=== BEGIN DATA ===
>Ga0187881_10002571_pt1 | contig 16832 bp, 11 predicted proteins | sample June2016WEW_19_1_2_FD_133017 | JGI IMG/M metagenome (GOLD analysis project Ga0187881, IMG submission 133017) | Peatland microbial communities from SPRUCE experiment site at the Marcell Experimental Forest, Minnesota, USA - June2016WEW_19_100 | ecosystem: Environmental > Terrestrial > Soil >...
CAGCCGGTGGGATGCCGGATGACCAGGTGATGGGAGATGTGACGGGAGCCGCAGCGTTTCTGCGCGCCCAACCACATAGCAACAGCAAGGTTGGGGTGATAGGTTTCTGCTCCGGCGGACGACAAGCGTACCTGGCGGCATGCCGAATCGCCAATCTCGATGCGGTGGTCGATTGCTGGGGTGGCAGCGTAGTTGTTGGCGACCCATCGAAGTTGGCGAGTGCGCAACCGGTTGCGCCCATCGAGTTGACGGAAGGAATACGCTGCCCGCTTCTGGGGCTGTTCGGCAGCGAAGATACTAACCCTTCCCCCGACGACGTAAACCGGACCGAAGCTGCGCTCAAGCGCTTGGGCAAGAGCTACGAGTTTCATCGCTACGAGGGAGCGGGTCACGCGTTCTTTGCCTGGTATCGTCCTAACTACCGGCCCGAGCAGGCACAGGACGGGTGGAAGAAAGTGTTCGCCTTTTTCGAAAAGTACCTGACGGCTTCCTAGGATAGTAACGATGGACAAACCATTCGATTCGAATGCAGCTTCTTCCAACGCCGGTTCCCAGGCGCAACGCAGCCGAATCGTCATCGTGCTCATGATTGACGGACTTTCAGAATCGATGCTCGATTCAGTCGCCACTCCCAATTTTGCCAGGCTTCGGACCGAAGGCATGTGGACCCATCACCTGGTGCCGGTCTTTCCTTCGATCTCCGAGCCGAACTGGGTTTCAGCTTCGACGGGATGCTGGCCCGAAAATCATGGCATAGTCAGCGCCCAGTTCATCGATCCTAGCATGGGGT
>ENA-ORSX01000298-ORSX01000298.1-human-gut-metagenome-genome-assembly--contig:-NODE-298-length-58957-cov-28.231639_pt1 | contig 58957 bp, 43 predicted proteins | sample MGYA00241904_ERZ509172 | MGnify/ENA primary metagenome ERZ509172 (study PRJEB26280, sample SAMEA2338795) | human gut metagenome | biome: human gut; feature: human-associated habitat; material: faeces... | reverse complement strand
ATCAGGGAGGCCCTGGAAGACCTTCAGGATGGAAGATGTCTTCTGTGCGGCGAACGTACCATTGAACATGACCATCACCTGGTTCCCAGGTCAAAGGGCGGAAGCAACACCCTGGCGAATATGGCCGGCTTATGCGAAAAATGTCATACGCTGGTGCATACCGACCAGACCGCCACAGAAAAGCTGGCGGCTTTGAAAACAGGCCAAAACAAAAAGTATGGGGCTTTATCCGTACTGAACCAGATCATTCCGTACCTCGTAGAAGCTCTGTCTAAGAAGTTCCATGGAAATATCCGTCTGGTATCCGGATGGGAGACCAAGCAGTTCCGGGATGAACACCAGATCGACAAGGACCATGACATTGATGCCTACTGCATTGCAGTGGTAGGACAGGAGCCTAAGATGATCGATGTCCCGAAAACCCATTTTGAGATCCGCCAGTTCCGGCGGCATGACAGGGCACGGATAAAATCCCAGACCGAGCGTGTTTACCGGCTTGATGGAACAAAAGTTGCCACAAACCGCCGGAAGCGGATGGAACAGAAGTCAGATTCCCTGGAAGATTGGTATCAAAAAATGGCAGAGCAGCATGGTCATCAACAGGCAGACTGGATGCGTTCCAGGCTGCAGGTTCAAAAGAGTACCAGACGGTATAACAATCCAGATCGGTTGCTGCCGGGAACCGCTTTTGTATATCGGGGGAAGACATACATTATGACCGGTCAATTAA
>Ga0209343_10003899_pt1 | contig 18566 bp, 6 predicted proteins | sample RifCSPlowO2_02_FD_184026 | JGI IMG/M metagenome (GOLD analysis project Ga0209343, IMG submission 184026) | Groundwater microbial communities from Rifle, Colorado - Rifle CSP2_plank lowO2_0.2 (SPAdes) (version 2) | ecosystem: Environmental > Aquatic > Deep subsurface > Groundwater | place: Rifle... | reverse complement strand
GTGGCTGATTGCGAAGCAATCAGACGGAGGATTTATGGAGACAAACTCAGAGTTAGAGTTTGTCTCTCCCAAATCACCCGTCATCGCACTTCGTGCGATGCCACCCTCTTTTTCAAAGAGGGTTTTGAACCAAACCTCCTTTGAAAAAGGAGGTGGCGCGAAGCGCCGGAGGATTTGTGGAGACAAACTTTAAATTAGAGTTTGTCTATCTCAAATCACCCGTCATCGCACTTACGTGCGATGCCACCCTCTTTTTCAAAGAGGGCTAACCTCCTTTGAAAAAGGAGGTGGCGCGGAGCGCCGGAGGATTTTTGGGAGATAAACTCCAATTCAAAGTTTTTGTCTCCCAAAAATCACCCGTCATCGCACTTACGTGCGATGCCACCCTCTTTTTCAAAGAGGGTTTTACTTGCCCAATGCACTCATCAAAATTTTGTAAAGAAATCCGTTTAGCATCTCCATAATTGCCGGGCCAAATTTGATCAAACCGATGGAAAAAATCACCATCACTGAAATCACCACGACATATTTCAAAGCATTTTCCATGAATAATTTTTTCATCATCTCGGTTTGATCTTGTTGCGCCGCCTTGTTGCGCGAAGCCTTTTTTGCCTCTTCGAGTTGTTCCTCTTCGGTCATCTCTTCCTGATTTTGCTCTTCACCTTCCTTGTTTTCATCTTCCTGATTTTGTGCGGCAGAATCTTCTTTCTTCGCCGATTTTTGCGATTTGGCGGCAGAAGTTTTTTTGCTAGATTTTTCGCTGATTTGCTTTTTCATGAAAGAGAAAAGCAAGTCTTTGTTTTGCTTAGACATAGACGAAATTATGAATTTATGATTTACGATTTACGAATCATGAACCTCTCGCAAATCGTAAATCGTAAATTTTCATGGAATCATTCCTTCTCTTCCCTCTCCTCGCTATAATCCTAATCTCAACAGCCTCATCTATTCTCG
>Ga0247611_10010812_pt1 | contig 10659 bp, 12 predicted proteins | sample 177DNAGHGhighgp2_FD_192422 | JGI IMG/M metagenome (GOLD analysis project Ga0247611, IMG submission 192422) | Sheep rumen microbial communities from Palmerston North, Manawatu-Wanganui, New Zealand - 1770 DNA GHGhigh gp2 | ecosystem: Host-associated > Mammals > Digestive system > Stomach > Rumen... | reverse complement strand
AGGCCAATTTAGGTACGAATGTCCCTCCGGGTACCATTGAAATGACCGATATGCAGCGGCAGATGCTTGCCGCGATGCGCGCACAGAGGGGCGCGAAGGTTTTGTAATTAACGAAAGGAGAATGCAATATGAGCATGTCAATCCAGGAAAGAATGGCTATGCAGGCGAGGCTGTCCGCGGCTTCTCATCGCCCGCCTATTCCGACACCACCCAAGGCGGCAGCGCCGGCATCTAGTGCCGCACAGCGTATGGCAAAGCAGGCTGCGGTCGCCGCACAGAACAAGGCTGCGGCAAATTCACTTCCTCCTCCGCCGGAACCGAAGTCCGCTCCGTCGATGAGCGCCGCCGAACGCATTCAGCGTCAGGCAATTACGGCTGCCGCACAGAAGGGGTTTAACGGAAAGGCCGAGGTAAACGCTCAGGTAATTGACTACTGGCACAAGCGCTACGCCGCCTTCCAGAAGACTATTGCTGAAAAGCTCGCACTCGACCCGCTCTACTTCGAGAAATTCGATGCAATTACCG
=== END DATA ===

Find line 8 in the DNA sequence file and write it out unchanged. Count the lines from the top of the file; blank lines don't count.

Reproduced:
AGGCCAATTTAGGTACGAATGTCCCTCCGGGTACCATTGAAATGACCGATATGCAGCGGCAGATGCTTGCCGCGATGCGCGCACAGAGGGGCGCGAAGGTTTTGTAATTAACGAAAGGAGAATGCAATATGAGCATGTCAATCCAGGAAAGAATGGCTATGCAGGCGAGGCTGTCCGCGGCTTCTCATCGCCCGCCTATTCCGACACCACCCAAGGCGGCAGCGCCGGCATCTAGTGCCGCACAGCGTATGGCAAAGCAGGCTGCGGTCGCCGCACAGAACAAGGCTGCGGCAAATTCACTTCCTCCTCCGCCGGAACCGAAGTCCGCTCCGTCGATGAGCGCCGCCGAACGCATTCAGCGTCAGGCAATTACGGCTGCCGCACAGAAGGGGTTTAACGGAAAGGCCGAGGTAAACGCTCAGGTAATTGACTACTGGCACAAGCGCTACGCCGCCTTCCAGAAGACTATTGCTGAAAAGCTCGCACTCGACCCGCTCTACTTCGAGAAATTCGATGCAATTACCG